As GDPR becomes law in the week ahead, Europe may also see Facebook’s CEO testify. It will be a vital lesson for all of us about the value of privacy, writes John Kennedy.
This Friday (25 May), the General Data Protection Regulation (GDPR) becomes law across the EU.
GDPR will bring with it hefty fines for any company or organisation that fails to protect the data privacy of consumers.
Only time will tell if GDPR in its current format is too onerous or if it is prescient in preparing Europeans for the oncoming realities of the digital age.
Legal precedents are going to be set and most notable among the new powers will be the ability of citizens to take legal action against errant operators. Fines may be the least of some companies’ problems.
Either way, GDPR sets a benchmark that other nations and various tech platforms across the world are likely to follow.
The realities of the digital age we are all in became painfully obvious in March when news broke of the Cambridge Analytica affair. On 17 March, both the Observer and The New York Times revealed the story about how a political consultancy called Cambridge Analytica had harvested Facebook users’ data to effectively game political outcomes through misinformation and targeted advertising.
It is understood that at least 87m people had their data harvested from Facebook because of the use of an app called This Is Your Digital Life, which took advantage of privacy weaknesses in Facebook’s app ecosystem.
Many of us go through life thinking our digital enemies are bored teenage boys in bedrooms armed with code and malice, looking for our credit card numbers. What Cambridge Analytica revealed is that those we should fear the most are well heeled, educated and urbane, live five-star lives and rub shoulders in the corridors of power.
Cambridge Analytica as a company imploded under the weight of bad press, but a veil of innocence was lifted from our eyes.
Particularly scary is the implication of how such interests could undermine democracy and play a role in shock outcomes such as the election of Donald Trump as president of the US, or the UK’s potentially disastrous decision to leave the EU.
Indeed, in the fallout that followed, Facebook said it was investigating to see if there were more Cambridge Analytica data scandals waiting to be revealed. What was particularly mesmerising was how little Facebook itself appeared to know about how its systems were gamed by nefarious political or business interests.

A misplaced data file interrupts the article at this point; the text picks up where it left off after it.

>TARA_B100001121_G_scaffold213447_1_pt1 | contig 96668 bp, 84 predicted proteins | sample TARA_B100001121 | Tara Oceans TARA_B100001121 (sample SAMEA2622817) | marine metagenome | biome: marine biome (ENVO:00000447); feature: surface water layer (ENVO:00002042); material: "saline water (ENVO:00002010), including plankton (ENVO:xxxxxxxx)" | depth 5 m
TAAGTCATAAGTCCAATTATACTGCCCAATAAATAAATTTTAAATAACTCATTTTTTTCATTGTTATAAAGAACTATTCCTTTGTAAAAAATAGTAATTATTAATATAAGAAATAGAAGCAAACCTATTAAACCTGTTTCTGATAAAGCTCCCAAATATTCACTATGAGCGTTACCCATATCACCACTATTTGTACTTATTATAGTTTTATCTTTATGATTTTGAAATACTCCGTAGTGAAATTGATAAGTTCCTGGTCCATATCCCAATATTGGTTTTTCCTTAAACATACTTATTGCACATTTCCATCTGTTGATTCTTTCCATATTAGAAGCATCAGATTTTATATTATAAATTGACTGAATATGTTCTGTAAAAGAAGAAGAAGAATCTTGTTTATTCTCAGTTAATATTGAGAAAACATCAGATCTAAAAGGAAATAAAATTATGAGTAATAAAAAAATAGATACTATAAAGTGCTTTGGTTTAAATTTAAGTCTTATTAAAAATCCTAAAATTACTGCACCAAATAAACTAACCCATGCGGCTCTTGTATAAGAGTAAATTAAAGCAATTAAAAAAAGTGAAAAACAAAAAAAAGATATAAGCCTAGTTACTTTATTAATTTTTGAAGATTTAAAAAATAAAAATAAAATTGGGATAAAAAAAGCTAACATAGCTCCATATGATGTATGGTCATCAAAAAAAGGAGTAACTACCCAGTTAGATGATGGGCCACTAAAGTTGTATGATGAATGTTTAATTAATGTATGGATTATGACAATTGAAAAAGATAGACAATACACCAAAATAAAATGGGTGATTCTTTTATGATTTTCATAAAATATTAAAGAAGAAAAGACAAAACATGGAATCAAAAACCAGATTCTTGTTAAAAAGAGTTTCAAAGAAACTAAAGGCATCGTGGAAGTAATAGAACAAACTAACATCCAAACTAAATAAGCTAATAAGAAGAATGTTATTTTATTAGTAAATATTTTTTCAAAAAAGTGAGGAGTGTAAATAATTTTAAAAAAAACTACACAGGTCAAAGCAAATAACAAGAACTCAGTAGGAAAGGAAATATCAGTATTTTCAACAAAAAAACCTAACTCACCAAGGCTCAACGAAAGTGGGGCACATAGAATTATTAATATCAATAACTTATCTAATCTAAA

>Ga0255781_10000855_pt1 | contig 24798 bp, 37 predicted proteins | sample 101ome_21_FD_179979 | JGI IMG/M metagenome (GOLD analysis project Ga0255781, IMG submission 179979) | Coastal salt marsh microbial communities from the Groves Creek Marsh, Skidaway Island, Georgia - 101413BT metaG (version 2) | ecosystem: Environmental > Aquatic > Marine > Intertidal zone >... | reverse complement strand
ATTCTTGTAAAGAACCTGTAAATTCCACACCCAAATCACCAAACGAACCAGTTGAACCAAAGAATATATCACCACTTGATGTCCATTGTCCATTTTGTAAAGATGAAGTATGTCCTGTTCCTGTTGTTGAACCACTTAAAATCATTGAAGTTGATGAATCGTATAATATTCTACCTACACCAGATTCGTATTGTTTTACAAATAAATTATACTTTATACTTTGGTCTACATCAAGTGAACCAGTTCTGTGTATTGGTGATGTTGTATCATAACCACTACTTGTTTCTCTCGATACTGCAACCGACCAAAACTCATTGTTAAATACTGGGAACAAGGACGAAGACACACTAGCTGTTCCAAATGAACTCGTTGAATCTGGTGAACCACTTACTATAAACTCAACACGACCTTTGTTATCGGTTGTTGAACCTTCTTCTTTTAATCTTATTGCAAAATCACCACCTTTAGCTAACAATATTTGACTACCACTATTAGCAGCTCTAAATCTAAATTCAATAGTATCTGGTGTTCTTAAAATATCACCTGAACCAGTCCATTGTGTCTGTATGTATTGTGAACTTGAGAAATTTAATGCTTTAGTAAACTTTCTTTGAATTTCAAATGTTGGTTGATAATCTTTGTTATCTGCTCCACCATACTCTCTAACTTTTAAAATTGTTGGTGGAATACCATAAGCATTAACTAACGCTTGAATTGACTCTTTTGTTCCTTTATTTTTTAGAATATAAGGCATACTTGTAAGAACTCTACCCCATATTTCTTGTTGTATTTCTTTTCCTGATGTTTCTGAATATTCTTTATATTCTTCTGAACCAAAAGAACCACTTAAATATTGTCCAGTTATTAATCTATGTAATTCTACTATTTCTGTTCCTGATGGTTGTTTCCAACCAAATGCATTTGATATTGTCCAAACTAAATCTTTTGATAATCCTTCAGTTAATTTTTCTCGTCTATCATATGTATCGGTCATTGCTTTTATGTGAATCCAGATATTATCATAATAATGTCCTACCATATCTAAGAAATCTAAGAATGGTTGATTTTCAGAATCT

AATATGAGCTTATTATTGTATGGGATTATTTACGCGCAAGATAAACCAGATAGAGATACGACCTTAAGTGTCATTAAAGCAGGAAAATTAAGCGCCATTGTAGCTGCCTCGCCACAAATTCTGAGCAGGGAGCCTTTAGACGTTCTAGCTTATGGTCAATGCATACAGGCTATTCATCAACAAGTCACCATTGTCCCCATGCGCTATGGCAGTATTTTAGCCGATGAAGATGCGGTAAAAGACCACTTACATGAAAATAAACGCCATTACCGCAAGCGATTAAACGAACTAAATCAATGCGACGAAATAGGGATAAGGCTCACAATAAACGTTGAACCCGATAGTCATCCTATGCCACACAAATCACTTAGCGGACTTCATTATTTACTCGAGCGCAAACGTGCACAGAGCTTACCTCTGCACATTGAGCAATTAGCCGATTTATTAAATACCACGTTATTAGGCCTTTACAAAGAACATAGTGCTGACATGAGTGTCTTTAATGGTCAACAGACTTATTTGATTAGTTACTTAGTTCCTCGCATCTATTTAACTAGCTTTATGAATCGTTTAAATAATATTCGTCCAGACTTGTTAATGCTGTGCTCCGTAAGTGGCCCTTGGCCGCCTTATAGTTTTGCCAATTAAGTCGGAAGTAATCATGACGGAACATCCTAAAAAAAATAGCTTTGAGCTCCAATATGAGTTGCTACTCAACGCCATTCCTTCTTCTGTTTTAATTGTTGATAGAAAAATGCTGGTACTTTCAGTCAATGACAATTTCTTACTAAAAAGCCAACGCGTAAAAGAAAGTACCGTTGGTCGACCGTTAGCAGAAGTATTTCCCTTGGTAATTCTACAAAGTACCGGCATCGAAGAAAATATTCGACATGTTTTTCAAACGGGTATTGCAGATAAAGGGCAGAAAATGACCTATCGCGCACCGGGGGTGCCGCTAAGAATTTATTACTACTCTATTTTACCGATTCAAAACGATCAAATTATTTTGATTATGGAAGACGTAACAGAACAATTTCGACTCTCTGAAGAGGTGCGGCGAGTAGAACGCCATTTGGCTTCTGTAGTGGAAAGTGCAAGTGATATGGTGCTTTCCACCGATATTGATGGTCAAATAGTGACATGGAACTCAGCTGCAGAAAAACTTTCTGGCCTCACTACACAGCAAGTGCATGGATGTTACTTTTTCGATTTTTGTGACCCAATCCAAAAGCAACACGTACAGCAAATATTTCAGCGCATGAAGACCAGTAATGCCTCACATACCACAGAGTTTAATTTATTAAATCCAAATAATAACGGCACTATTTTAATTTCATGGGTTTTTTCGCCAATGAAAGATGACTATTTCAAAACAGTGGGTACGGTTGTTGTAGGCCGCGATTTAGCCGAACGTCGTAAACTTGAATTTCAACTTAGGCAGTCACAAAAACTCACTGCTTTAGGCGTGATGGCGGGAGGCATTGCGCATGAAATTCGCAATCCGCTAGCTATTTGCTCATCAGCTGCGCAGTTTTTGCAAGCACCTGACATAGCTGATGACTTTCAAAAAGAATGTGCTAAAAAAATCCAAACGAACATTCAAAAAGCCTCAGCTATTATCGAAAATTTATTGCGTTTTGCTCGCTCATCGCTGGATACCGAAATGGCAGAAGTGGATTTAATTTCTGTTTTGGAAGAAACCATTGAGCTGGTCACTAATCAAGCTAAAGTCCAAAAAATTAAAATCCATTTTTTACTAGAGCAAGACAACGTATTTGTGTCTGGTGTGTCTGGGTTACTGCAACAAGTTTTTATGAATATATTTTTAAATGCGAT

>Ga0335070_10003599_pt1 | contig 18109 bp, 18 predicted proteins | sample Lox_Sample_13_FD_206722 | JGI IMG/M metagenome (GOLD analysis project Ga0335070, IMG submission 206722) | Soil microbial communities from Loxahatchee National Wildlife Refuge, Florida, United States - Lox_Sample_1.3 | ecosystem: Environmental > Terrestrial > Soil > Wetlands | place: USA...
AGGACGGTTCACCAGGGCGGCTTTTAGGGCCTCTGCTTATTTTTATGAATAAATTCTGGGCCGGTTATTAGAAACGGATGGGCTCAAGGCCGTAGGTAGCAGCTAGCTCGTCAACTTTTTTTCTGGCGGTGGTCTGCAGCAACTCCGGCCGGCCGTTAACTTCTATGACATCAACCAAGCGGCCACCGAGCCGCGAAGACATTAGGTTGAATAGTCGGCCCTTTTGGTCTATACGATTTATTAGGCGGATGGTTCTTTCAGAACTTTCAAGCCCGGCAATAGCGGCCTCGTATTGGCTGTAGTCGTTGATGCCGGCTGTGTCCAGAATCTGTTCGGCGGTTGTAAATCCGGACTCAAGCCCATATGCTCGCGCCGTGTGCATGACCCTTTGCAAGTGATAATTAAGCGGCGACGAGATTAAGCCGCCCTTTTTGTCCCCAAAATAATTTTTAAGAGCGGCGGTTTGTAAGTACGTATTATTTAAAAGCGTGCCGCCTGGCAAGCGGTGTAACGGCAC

Zuckerberg: The man and the machine he created
Not long after the revelations, we were treated to the sight of a besuited Mark Zuckerberg appearing before US Congress for a very light grilling. The esteemed senators seemed more in awe of Zuckerberg’s entrepreneurial nous, focusing on basic queries about how the internet worked rather than giving him a hard time about data privacy or asking probing questions about the future of democracy in a data-hungry world.
It emerged that in recent weeks, Zuckerberg has agreed to meet European Parliament politicians, where it is highly unlikely he will be given such an easy ride. It will be brutal. Facebook knows it, and Zuckerberg knows it, too.
I suppose we should be flattered. The CEO’s appearance should be a coup for Brussels since he rebuffed requests to appear before MPs at the UK parliament in London. Instead, the Zuck sent Facebook CTO Mike Schroepfer, who stuck to the script amid a brutal interrogation.
What is ironic, however, is that Zuckerberg’s attendance before European MEPs is to be a private affair. Rather than appear before the whole parliament, he has agreed to meet eight MEPs tomorrow (22 May) to discuss Cambridge Analytica. There will be no cameras.
Yep, the CEO of a tech company whose platform is used by billions is setting the terms for which he will meet with lawmakers operating on behalf of the rights of hundreds of millions of people in Europe. What next, a guard of honour? An ermine cloak?
In a situation not dripping with irony, MEPs have quite understandably rebelled against this and there have been calls for the meeting to be live-streamed over the internet.
It remains to be seen in the week ahead, where GDPR is set to become the defining privacy law of our times, if Zuckerberg will testify before the public.
I hope he does, because it is the people who have made Facebook – not clever algorithms, not big corporate advertisers, not coders wanting to put a dent in the universe by breaking things. It is the people who have made Facebook and who have in turn made Zuckerberg a very rich man with a blessed life. He should be grateful. And the people should have their answers.
People don’t want to see scripts or lawyers or overpaid policy chiefs spouting jargon. They aren’t even looking for contrition. They certainly don’t want a pound of flesh. They just want to know that they are respected and their rights are taken seriously, that Facebook is their friend.
They want to know that Facebook and other giants of Silicon Valley don’t see them as fodder to grease the wheels of their money machines and keep the fat cats of Wall Street in the style they are accustomed to.
I personally do not believe that Zuckerberg et al intended for any of this to happen. They simply see the possibilities and ideals of technology. But, as they march ahead bringing out new features and golly-gee-whizz tools, they often don’t see the silk-lined suits on the flanks attempting to oil their own greasy tills.
Data is the new oil, we are constantly told. And GDPR will set a global standard.
While meeting a handful of MEPs is a compromise, either way Zuckerberg should testify before Europe and before a live web stream.
It is fundamentally important to Facebook and its 2.2bn active users. Moreover, it is important to Zuckerberg personally. Because people need to know the man behind the machine and whether he has their back.
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